Buses and Metros Carry Messages Against Harassment
| April 12, 2013
As women and men mobilize for International Anti-Street Harassment Week, the author, founder of Stop Street Harassment, describes growing multi-city campaigns focusing on public transit.
“If your boss says, ‘Hey Sexy, lookin’ good today,’ to you at work, that’s a problem. What if a stranger says it to you on the street? Catcalls, staring, whistling and following are street harassment. It’s time to start calling it what it is,” reads a new anti-harassment subway ad in Philadelphia.
This month, transit riders in both Boston and Philadelphia will see new anti-sexual harassment ads on their system, while in Washington, D.C., the transit authority is planning the next phase of its anti-harassment campaign. The Boston campaign—one thousand copies of five new ads posted across the system—for a first time show men as potential targets of sexual harassment.
“We really wanted to establish two things [with these ads]: that everyone, regardless of gender, is entitled to a safe ride, and that fellow riders of all genders could potentially be an active bystander if they witness something inappropriate or illegal happening,” said Meg Bossong, manager of community engagement at the Boston Area Rape Crisis Center (BARCC), one of the local groups working in partnership with the Massachusetts Bay Transportation Authority (MBTA).
Five years ago, MBTA launched the first PSA campaign in the nation focused on sexual harassment on public transportation. It released a second wave of ads in 2009. Overall, they reported a decrease in crimes. MBTA does more than just put up posters. Transit police take reports of sexual harassment seriously, Bossong said, and they work well with community groups to tackle the problem. Both BARCC and Fenway Health provided input on the campaign posters and they are resources for survivors who need emotional support and guidance.
In Philadelphia, the local Hollaback! chapter raised money themselves for ads on their transit system and then designed them. They officially launched on April 7, the first day of International Anti-Street Harassment Week.
After co-hosting a workshop with FAAN Mail for high school girls last year and making a video about the things men say to them on the street, Hollaback! Philly used some of those phrases in a few of the ads:
“Hey Sexy! Hey Baby! THIS IS STREET HARASSMENT”
“Hey, you a man or a woman? You a dyke? THIS IS STREET HARASSMENT”
“Can I have a smile? What's your name? You got a boyfriend? Where are you going? Come Here! Let me get at you! Oh you're ugly anyway. THIS IS STREET HARASSMENT”
“We hope people will use the ads to start conversations about their experiences with street harassment,” said Hollaback! Philly director Rochelle Keyhan.
Another goal for the ads is to “get people to start associating the term ‘street harassment’ with ‘problem’ and ‘solvable,’ instead of ‘inevitable’ and ‘acceptable,’” said Anna Kegler, also of Hollaback! Philly.
As part of International Anti-Street Harassment Week, activists and community members will talk to transit riders about the ads and street harassment on April 13.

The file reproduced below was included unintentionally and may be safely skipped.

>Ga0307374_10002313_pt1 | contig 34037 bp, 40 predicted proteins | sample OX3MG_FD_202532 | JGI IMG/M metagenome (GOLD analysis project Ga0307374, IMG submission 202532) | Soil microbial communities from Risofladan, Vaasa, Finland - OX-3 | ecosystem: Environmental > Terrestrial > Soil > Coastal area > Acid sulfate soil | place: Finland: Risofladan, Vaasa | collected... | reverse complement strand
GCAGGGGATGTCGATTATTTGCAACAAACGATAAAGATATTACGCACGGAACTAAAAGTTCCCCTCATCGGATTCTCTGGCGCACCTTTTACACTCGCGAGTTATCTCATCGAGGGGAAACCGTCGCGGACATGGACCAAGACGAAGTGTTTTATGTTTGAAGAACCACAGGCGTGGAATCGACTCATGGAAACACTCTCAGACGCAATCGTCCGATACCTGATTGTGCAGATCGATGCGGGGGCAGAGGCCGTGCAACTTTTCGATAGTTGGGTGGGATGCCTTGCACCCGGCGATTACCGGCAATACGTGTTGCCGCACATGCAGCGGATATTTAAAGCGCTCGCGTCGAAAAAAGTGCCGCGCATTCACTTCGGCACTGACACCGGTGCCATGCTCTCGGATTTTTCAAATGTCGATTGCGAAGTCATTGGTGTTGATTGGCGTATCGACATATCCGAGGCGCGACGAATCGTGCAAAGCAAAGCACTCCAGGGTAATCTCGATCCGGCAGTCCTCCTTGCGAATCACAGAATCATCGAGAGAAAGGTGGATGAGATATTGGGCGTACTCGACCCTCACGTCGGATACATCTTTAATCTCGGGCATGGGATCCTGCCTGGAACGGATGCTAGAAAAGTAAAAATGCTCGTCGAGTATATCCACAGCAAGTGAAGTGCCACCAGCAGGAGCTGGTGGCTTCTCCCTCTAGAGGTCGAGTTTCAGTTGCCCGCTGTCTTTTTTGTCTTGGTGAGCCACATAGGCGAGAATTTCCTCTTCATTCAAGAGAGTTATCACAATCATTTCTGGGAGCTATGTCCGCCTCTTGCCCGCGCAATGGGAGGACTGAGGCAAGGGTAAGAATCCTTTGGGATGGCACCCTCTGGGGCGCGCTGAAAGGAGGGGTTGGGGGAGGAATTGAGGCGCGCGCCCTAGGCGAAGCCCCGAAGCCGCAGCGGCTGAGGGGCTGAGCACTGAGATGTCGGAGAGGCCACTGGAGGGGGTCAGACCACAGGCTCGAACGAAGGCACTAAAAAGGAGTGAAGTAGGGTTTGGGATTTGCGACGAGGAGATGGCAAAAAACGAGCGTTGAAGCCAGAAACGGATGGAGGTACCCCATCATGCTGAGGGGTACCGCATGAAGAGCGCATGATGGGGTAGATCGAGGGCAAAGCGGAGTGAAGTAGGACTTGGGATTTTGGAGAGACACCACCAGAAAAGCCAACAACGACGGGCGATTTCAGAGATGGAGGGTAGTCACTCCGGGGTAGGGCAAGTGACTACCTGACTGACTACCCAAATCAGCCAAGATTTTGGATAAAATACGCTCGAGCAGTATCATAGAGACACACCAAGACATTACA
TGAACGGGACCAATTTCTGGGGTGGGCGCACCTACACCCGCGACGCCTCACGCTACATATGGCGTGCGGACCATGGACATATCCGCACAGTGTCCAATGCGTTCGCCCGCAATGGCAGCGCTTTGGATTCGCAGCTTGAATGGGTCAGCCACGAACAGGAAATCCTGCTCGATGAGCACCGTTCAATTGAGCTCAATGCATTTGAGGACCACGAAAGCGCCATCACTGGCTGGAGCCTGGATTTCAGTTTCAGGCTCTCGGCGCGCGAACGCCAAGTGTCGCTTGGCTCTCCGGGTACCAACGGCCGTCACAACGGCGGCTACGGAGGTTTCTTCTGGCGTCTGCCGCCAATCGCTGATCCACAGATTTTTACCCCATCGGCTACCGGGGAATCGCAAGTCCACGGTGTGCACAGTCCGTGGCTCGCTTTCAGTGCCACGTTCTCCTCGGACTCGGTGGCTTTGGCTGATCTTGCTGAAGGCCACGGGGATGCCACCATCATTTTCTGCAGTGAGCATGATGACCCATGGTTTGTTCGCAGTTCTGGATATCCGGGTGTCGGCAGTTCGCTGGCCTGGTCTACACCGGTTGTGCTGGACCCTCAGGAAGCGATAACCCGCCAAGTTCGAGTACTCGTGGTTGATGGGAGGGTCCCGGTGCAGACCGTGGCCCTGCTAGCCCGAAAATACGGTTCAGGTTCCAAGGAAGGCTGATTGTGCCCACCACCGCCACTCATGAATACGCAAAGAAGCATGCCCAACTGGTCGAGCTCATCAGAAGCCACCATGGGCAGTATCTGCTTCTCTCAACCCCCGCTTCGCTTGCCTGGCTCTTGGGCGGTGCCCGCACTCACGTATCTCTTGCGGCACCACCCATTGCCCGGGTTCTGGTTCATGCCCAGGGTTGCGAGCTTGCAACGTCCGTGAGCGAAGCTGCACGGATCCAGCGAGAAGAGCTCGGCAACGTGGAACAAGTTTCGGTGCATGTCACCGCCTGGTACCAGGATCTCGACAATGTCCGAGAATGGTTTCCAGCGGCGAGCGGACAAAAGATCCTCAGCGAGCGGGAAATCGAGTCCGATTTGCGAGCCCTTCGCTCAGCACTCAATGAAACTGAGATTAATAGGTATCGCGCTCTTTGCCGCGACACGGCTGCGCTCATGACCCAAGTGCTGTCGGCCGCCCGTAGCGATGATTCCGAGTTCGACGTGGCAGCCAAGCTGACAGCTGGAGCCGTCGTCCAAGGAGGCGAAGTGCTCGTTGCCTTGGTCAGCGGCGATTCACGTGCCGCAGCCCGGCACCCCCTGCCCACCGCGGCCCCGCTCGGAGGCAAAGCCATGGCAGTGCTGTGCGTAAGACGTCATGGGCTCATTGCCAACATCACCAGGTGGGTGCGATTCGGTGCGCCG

In Washington, D.C., after initially dismissing sexual harassment on their system as a problem when local activists brought it up as a concern a year ago, the Washington Area Metropolitan Transit Authority (WMATA), launched its anti-harassment campaign. Because WMATA has a close relationship with MBTA, they adapted their original PSA campaign.
One ad reads, “I’m not the one who should be ashamed. No one should make you feel uncomfortable with unwanted sexual comments or touching. Report sexual misconduct to Metro transit police.”
Last year, WMATA also launched an online reporting tool for sexual harassment, began tracking trends of both verbal and physical forms of harassment, and they are in the process of training their employees how to handle harassment reports. Caroline Lukas, media relations manager at WMATA, said, “The greatest outcome from this [campaign] has been the increased awareness we have seen from riders on the system. That sexual harassment, assault and intimidation is not ok has become part of the dialogue in Washington, and that really is the best way to create lasting and sustainable change.”
Like MBTA, WMATA has worked with community groups like Collective Action for Safe Spaces (CASS) and the DC Rape Crisis Center (DCRCC) to shape the messaging of the campaign. They are currently planning a new Washington, D.C.-specific ad for the fall.
CASS co-founder Chai Shenoy said that to prevent sexual harassment on the transit system, “I'd like to see more campaigns, more dialogue, more bystander intervention, and more accountability to riders who do report these crimes. Washington, D.C., is moving in the right direction of making that come true.”
On April 10, WMATA partnered with CASS and my organization, Stop Street Harassment, to distribute fliers about how to report harassers at the Anacostia Metro station and bus stand during the evening rush hour, as part of International Anti-Street Harassment Week.
For transit agencies who want to make their systems safer, Lukas suggests they first listen to the concerns of the public and “give your riders a voice.”
The views expressed in this commentary are those of the author alone and do not represent WMC. WMC is a 501(c)(3) organization and does not endorse candidates.
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